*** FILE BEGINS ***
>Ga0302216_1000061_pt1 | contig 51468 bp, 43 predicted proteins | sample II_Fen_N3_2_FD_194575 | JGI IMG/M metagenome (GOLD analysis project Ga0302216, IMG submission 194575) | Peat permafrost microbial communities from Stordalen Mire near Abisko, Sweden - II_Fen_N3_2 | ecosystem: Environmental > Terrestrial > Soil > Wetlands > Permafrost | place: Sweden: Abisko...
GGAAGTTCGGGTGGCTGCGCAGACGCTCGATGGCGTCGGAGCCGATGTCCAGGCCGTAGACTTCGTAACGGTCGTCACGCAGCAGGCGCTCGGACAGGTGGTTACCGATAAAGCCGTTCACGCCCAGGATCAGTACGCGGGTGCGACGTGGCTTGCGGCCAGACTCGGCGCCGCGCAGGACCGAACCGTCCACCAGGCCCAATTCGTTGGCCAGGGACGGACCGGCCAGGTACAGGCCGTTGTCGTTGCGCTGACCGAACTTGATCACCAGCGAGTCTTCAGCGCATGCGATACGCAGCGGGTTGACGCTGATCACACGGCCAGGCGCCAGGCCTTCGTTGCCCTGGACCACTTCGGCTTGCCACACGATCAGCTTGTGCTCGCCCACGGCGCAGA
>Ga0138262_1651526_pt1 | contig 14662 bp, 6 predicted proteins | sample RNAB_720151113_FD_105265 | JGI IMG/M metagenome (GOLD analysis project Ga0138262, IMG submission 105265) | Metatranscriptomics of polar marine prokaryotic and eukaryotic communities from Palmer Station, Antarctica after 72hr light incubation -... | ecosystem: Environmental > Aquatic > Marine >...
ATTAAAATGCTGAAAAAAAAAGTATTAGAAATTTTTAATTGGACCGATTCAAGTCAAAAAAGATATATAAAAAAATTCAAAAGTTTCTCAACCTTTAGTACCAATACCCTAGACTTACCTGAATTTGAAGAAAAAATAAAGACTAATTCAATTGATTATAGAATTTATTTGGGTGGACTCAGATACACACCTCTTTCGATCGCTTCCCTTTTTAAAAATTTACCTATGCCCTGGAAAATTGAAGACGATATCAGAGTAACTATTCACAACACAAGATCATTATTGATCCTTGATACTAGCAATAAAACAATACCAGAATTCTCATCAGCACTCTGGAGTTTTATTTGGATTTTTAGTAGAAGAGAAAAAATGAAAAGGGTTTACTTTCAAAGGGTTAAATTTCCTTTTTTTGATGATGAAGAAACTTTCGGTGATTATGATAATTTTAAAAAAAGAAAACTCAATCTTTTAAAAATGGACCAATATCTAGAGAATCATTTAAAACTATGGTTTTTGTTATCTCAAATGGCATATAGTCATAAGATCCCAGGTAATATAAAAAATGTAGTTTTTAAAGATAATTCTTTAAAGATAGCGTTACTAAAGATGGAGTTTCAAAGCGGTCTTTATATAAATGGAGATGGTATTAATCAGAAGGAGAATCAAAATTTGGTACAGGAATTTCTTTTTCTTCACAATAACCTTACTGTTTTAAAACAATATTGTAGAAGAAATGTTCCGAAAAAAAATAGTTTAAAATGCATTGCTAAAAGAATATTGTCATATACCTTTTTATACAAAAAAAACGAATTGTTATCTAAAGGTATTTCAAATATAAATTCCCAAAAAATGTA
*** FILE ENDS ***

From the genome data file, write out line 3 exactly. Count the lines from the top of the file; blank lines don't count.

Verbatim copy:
>Ga0138262_1651526_pt1 | contig 14662 bp, 6 predicted proteins | sample RNAB_720151113_FD_105265 | JGI IMG/M metagenome (GOLD analysis project Ga0138262, IMG submission 105265) | Metatranscriptomics of polar marine prokaryotic and eukaryotic communities from Palmer Station, Antarctica after 72hr light incubation -... | ecosystem: Environmental > Aquatic > Marine >...